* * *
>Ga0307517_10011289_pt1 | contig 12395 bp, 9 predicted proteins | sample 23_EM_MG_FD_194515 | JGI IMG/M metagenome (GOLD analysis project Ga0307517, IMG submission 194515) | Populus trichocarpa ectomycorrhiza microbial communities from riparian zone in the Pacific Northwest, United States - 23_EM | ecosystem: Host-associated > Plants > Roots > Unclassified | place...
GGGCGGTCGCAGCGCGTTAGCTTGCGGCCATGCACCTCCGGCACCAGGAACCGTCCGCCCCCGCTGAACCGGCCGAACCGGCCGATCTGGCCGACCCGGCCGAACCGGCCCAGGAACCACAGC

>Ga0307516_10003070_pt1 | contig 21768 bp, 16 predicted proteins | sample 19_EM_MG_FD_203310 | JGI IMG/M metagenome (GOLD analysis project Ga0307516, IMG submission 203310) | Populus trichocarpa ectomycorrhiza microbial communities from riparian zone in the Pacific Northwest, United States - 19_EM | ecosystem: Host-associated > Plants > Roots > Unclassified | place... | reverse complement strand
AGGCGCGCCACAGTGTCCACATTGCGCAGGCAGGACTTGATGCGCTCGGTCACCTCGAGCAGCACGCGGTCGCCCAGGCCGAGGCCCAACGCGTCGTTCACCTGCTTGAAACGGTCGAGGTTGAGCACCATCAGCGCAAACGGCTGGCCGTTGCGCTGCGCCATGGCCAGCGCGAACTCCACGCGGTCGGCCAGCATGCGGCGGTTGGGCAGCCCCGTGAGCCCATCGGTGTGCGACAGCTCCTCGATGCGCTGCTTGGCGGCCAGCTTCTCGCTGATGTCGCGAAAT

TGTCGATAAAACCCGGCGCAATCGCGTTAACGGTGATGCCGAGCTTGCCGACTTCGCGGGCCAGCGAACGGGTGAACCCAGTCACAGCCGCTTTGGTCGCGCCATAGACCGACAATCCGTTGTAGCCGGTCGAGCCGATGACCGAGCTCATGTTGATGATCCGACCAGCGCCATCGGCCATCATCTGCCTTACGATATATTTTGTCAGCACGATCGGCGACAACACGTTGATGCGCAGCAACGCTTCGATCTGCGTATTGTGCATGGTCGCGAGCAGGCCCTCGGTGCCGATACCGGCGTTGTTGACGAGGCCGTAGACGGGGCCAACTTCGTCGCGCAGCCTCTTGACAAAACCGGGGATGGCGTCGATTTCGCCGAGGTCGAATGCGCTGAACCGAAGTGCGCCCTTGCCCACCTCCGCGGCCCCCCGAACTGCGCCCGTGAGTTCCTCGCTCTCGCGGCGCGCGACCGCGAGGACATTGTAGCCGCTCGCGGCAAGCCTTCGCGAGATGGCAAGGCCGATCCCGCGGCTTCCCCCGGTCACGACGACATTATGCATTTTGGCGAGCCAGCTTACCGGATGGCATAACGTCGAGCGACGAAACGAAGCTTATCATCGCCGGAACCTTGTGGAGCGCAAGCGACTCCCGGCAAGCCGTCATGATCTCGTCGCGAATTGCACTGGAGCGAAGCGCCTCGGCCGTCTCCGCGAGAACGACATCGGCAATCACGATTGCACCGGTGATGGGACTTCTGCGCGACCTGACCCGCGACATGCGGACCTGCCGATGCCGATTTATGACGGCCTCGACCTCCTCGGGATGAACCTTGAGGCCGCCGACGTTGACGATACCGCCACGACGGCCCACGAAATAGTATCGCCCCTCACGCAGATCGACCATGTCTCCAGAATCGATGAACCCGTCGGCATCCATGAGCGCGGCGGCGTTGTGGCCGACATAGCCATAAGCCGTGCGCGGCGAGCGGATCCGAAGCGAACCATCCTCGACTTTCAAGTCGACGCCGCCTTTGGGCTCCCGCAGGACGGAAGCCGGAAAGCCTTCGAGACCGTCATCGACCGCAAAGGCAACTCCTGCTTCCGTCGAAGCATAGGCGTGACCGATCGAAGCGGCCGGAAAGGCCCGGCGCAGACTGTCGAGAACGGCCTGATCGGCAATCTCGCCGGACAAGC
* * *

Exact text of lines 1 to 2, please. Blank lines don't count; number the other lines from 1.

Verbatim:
>Ga0307517_10011289_pt1 | contig 12395 bp, 9 predicted proteins | sample 23_EM_MG_FD_194515 | JGI IMG/M metagenome (GOLD analysis project Ga0307517, IMG submission 194515) | Populus trichocarpa ectomycorrhiza microbial communities from riparian zone in the Pacific Northwest, United States - 23_EM | ecosystem: Host-associated > Plants > Roots > Unclassified | place...
GGGCGGTCGCAGCGCGTTAGCTTGCGGCCATGCACCTCCGGCACCAGGAACCGTCCGCCCCCGCTGAACCGGCCGAACCGGCCGATCTGGCCGACCCGGCCGAACCGGCCCAGGAACCACAGC